Commercial Solar FAQ

The size of your company’s solar energy system depends on several factors – your building’s energy usage, available rooftop or ground space and any capacity limits set by the utility. These factors, along with your company’s budget, will determine how many solar panels will go on your roof.

If you just want to know the maximum number of panels that can fit on your rooftop, you can fit approximately 10 watts of solar per square foot on a flat unobstructed rooftop. For instance, 100,000 square feet x 10 watts per square foot = 1,000,000 watts or 1MW. This is equivalent to (2,000) 500-watt solar panels.

 

Pitched rooftops can fit approximately 14-16 watts per square foot. For instance, 100,000 square feet x 15 watts per square foot = 1,500,000 watts or 1.5MW. This is equivalent to (3,000) 500-watt solar panels.

Almost all buildings are compatible with solar. The key is to start with a feasibility study that includes a detailed structural analysis of your building before getting to far in the development process.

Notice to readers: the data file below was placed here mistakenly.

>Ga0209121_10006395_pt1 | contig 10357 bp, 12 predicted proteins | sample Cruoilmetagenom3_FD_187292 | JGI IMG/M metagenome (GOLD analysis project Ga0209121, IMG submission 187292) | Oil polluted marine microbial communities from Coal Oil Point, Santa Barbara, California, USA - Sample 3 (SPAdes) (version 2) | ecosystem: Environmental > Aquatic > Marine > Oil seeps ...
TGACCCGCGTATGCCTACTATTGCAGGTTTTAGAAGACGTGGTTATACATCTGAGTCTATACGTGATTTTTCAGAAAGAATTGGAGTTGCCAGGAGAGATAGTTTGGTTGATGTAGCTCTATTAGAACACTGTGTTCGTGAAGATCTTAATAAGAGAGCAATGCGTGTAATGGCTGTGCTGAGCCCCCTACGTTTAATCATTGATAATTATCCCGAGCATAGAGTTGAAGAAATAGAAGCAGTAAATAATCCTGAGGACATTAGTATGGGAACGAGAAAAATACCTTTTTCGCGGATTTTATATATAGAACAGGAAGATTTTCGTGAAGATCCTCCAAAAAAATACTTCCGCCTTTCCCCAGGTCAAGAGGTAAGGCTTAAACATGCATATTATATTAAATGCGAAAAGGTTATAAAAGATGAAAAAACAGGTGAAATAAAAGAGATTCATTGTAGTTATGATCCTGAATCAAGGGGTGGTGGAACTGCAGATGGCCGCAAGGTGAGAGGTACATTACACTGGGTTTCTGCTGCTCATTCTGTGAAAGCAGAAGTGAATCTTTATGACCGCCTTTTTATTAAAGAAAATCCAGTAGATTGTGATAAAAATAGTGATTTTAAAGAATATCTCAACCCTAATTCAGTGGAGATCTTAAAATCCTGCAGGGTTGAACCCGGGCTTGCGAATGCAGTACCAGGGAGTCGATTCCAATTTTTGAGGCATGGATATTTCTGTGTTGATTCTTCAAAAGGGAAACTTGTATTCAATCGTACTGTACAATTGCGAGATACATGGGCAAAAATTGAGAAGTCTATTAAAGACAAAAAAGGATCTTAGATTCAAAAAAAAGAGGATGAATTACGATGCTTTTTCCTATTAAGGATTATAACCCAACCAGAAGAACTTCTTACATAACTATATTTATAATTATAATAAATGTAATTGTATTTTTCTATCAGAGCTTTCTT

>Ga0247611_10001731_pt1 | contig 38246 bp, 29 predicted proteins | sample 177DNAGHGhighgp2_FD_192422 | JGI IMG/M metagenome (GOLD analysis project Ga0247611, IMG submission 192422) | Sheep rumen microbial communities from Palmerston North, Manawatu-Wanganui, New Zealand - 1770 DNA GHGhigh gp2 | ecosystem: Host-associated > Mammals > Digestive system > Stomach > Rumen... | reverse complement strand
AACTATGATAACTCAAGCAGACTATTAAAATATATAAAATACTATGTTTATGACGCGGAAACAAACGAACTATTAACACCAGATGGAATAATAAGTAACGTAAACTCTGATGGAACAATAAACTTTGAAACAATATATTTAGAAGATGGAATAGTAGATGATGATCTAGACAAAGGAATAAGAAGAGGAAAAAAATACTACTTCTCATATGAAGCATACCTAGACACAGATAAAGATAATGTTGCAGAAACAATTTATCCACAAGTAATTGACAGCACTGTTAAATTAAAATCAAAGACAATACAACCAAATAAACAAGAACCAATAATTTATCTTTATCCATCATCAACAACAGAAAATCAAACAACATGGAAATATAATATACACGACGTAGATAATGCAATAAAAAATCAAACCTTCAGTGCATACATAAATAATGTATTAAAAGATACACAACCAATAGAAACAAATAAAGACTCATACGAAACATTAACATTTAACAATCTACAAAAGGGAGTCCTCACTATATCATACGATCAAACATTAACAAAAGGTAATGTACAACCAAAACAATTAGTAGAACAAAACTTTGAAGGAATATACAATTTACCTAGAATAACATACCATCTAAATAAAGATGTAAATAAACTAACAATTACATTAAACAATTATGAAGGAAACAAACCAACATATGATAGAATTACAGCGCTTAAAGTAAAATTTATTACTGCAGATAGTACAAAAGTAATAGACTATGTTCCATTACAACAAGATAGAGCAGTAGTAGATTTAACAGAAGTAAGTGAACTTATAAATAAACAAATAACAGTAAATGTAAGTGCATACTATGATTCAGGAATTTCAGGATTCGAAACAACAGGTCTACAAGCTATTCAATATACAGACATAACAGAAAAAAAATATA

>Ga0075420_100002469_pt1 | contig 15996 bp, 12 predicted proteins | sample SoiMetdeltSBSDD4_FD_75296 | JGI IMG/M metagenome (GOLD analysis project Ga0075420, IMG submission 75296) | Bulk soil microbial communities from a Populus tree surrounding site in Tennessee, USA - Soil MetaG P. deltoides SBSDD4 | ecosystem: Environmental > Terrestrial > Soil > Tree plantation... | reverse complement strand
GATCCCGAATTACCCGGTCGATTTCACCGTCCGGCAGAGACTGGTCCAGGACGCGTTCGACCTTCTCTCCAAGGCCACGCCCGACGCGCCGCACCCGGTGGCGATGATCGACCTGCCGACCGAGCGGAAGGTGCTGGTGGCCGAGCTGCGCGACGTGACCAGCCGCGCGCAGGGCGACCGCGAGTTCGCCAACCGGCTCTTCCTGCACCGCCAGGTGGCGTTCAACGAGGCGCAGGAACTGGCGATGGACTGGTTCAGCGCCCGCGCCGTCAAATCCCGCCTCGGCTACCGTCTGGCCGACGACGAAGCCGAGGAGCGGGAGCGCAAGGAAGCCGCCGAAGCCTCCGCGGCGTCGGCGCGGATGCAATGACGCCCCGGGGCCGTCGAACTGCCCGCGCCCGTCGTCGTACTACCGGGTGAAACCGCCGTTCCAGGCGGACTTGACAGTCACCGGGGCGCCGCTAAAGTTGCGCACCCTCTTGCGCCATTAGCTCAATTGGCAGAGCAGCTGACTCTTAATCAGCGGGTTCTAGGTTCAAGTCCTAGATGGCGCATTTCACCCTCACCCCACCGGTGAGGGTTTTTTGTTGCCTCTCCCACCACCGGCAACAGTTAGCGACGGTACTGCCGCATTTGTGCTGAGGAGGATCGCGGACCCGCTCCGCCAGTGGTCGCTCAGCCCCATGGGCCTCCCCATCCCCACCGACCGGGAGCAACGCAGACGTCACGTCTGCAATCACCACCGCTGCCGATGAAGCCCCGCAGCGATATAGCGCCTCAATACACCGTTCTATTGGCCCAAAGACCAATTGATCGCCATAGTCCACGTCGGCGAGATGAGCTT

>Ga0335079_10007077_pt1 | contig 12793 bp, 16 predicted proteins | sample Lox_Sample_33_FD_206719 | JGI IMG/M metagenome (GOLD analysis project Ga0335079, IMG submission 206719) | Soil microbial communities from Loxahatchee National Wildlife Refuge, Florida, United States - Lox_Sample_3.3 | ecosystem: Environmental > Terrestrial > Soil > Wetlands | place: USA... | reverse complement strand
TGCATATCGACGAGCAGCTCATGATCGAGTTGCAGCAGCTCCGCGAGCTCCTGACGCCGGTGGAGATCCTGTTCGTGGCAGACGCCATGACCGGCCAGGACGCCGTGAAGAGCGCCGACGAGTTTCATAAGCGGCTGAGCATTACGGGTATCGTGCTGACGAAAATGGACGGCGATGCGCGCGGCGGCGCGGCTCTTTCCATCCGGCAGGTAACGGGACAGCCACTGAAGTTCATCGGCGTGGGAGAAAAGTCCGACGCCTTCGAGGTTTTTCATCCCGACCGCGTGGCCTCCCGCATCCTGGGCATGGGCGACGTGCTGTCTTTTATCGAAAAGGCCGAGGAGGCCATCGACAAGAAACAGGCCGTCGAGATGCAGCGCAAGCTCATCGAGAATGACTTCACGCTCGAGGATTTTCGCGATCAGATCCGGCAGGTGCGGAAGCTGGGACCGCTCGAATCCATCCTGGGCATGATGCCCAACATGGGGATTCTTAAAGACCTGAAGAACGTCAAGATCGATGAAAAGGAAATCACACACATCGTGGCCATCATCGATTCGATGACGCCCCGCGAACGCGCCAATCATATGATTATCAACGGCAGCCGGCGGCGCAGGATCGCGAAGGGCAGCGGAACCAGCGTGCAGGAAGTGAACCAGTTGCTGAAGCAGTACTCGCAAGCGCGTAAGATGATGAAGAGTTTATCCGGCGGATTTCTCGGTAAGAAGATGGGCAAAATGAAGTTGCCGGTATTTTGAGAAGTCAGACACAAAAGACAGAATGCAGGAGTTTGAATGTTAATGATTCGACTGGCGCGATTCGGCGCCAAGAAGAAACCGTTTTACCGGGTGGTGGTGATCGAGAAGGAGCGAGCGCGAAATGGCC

This analysis will confirm that your facility’s rooftop framing can hold the weight of the proposed solar project based on the region’s dead and live loading requirements. See our blog Is Your Rooftop Ready for Solar? for more information.

Solar panels come with power production warranties of anywhere from 25-30 years and are designed to last for 40+ years. That’s a long time and solar is a long-term investment. That’s why it’s critical to know how old your roof is before installing a solar energy system. See the following FAQ, ‘Do I need to replace my roof before installing solar?’ for more details on the relationship between your rooftop and the solar installation. 

That depends. As noted in the previous FAQ, solar installations have power production warranties of anywhere from 25-30 years. Prior to installing a solar system, it’s critical to make sure that the life of your rooftop and the expected life of the solar array are in relative alignment.

 

One mistake we see made too often is putting solar on an old roof. In that situation, the panels will outlast the roof, leading to a costly removal and reinstallation of the solar panels during the re-roofing process.